Students from Great Plains Theatre Academy in Abilene are reliving the history of France in a unique way with a production of “Les Misérables School Edition,” an adaptation of the Tony Award-winning musical phenomenon which is performed by students only. All interested students ages 12-18 are welcome to audition.

Auditions will be ongoing this week. Students may show up at GPT 3:30 p.m. through Thursday this week if they are interested in joining the cast. Students do not need to prepare anything. All are welcome. Auditions for lead roles will take place during the first weeks of rehearsal.

“The future of the theater is all about developing and nurturing a passion for musicals and plays among the young. This is where new audiences will come from, and I believe “Les Misérables,” which tells a story of so many passionate and committed young people, is proving to be a thrilling theatrical learning experience for teenagers, as well as a wonderful communal experience for their teachers,” said theatrical producer Sir Cameron Mackintosh.

“Les Misérables is one of the most popular musicals in the world and features one of the most memorable scores of all time. Through their production, these students are playing their own part in an epic piece of musical theatre history while offering their own take on themes like revolution, free speech, conviction and redemption,” said Drew Cohen, president of Music Theatre International.

Great Plains Theatre Academy will present “Les Misérables School Edition” on Feb. 28, March 1, 2, 3. For more information, contact Margaret Clair at Great Plains Theatre 263-4574 or

“Les Misérables School Edition” is a version of the classic musical by Alain Boubil and Claude-Michel Schöneberg, based on the novel by Victor Hugo. The music is by Claude-Michel Schöneberg, with lyrics by Herbert Kretzmer. The show features original French text by Alain Boubil and Jean-Marc Natel, with additional material by James Fenton. It is adapted by Trevor Nunn and John Caird, with original orchestrations by John Cameron, new orchestrations by Christopher Janke, Stephen Metcalfe and Stephen Brooker. “Les Misérables” was originally produced by Mackintosh. The school edition is specially adapted and licensed by Music Theatre International and Cameron Mackintosh (Overseas) Ltd.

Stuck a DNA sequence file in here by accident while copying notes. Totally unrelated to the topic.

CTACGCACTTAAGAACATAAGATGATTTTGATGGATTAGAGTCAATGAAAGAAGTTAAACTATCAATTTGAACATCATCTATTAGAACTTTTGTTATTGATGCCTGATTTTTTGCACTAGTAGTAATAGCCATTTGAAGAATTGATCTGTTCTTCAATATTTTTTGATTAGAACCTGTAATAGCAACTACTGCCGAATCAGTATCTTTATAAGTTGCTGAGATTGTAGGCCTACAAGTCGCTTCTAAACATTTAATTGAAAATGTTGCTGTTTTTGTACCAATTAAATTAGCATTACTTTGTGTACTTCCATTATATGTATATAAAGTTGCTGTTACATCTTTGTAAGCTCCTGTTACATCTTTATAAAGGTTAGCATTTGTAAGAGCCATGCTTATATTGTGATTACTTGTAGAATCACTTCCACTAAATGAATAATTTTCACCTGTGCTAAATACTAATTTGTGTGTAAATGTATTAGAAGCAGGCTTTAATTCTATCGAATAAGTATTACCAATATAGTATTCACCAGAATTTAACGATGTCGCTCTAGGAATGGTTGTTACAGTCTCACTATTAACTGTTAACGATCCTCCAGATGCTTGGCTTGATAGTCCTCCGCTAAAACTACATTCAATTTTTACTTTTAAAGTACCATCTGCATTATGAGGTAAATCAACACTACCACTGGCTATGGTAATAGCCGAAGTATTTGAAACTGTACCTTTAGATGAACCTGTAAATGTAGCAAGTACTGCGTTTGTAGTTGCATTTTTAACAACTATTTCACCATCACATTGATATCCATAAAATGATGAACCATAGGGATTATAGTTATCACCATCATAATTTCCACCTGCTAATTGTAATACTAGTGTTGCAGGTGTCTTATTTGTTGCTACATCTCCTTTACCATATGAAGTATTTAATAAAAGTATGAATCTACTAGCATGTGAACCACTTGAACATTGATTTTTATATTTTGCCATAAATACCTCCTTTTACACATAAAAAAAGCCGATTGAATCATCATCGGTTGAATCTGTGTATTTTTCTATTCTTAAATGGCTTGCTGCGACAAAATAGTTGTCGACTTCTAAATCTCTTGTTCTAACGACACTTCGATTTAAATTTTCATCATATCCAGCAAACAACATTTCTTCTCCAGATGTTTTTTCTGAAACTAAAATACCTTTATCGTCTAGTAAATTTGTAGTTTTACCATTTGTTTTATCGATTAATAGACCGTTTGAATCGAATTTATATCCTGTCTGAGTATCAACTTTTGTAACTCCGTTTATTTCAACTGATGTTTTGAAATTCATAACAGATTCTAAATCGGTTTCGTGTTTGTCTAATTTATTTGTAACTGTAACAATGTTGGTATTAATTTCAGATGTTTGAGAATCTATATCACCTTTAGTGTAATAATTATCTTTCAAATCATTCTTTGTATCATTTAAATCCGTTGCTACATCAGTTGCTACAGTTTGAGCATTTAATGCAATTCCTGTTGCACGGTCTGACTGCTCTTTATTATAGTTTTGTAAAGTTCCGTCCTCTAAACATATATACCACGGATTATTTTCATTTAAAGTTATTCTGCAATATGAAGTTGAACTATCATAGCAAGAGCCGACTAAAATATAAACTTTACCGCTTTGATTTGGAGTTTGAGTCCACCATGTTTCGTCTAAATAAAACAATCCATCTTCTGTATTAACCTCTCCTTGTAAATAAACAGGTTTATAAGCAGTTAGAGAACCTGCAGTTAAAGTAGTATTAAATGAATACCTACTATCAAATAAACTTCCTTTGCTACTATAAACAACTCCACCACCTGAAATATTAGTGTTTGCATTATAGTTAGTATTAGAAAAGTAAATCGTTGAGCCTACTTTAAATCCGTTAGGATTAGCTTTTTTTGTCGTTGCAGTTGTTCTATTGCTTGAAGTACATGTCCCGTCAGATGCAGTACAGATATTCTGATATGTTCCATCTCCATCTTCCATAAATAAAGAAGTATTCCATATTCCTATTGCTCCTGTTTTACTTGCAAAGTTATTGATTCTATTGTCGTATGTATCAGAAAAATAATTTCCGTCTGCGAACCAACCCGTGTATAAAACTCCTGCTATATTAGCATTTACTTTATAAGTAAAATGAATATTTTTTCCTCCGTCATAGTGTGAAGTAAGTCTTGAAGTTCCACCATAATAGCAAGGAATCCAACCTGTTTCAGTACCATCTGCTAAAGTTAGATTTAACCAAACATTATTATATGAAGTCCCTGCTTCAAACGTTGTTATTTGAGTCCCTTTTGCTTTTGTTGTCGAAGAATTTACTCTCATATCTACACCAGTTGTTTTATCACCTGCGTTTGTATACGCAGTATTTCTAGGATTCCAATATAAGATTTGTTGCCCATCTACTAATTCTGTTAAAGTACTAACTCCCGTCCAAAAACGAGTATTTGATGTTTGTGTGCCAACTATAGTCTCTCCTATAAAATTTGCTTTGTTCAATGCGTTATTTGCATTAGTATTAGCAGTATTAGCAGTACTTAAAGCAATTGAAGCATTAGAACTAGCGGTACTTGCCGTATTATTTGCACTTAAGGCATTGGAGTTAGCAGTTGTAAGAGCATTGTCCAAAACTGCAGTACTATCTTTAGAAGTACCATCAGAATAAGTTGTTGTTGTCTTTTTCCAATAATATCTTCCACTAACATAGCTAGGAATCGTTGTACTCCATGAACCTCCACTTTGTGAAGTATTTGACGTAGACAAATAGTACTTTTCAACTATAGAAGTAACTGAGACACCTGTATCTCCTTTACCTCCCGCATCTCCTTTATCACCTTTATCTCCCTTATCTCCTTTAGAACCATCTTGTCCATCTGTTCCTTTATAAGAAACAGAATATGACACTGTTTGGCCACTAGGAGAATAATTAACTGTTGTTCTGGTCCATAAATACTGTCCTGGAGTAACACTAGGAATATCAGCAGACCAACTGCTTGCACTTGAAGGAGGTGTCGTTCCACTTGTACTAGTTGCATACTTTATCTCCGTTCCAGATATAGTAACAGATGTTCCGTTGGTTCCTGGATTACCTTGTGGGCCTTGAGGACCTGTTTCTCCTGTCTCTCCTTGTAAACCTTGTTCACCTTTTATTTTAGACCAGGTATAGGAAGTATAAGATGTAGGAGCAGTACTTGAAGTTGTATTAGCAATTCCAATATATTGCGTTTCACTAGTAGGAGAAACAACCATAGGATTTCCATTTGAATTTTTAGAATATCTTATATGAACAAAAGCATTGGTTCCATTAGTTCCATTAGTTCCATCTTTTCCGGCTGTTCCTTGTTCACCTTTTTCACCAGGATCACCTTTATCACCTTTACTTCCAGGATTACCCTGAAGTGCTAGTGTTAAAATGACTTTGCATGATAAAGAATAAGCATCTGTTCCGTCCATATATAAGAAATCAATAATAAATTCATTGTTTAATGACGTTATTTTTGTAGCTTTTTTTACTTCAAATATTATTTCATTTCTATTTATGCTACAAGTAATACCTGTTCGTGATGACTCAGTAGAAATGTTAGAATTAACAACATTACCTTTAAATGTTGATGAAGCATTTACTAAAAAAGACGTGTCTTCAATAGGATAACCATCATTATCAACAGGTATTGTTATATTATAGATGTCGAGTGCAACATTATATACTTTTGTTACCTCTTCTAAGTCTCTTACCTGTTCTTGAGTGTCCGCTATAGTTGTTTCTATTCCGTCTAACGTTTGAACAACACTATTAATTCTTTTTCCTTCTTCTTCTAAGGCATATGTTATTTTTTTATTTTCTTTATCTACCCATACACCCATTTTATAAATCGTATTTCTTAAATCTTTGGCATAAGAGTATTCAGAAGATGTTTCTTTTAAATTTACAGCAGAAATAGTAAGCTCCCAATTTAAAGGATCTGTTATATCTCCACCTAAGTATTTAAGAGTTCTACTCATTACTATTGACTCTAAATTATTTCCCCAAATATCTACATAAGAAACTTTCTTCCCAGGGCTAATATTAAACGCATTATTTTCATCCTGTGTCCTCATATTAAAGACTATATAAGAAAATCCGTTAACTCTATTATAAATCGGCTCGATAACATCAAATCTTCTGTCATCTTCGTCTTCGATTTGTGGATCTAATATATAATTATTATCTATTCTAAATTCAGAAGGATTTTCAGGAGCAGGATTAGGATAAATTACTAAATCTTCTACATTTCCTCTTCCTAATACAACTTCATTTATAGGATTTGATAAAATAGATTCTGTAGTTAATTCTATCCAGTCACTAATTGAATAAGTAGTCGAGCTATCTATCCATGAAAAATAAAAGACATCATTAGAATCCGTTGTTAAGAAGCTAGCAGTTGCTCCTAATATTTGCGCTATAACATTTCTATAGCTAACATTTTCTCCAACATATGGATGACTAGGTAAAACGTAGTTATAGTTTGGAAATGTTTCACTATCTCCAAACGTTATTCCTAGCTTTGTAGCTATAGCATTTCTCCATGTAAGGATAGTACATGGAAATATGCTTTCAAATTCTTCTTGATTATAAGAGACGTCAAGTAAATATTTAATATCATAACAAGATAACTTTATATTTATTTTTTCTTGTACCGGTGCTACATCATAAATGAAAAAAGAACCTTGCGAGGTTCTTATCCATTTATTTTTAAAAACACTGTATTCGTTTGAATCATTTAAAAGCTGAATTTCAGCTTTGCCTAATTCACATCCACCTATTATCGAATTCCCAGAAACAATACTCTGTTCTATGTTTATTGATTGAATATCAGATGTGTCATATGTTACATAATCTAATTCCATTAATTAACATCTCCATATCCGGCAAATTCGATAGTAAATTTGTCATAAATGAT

Making history

Winner of more than 100 international awards and seen by 8.5 million people in New York alone during its run from March 1987 through May 2003, “Les Misérables” is the world’s longest running musical and the third longest running musical in Broadway history.

Worldwide, the musical has been seen by more than 70 million people, with a total box office gross of over $1.8 billion.

The show again made history by becoming the first musical to become available for school productions while still playing on Broadway, in the West End and in productions around the world. MTI released the authorized school version of the award-winning musical in 2003, which, according to Dramatics Magazine, was the No. 1 produced musical in high schools that year.

Mackintosh supervised the creation of a school edition of Alain Boublil and Claude-Michel Schönberg’s epic musical in order to nurture a passion for the theater among youth. The show was made available to schools, children’s theaters, children’s camps and other organizations with programs for young performers (all performers must be under 19 years of age) nationwide in 2002, to honor the 200th anniversary of Victor Hugo’s birth.

“Les Misérables School Edition” has a running time of just over 2 1/2 hours (including intermission).

Epic story

This epic story of “Les Misérables” recounts the struggle against adversity in 19th-century France. Imprisoned for stealing a loaf of bread, petty thief Jean Valjean is released from his 19-year term and not only becomes an honest man but the mayor of a prosperous town and a loving adoptive father – violating his parole in the process.

The relentless Inspector Javert, who makes a decent life for Valjean impossible, consequently pursues him.

Only years later, after Valjean proves his mettle during a bloody student uprising and saves the life of a young man hopelessly in love with Valjean’s adopted daughter does the ex-convict finally feel fully redeemed.

(0) comments

Welcome to the discussion.

Keep it Clean. Please avoid obscene, vulgar, lewd, racist or sexually-oriented language.
Don't Threaten. Threats of harming another person will not be tolerated.
Be Truthful. Don't knowingly lie about anyone or anything.
Be Nice. No racism, sexism or any sort of -ism that is degrading to another person.
Be Proactive. Use the 'Report' link on each comment to let us know of abusive posts.
Share with Us. We'd love to hear eyewitness accounts, the history behind an article.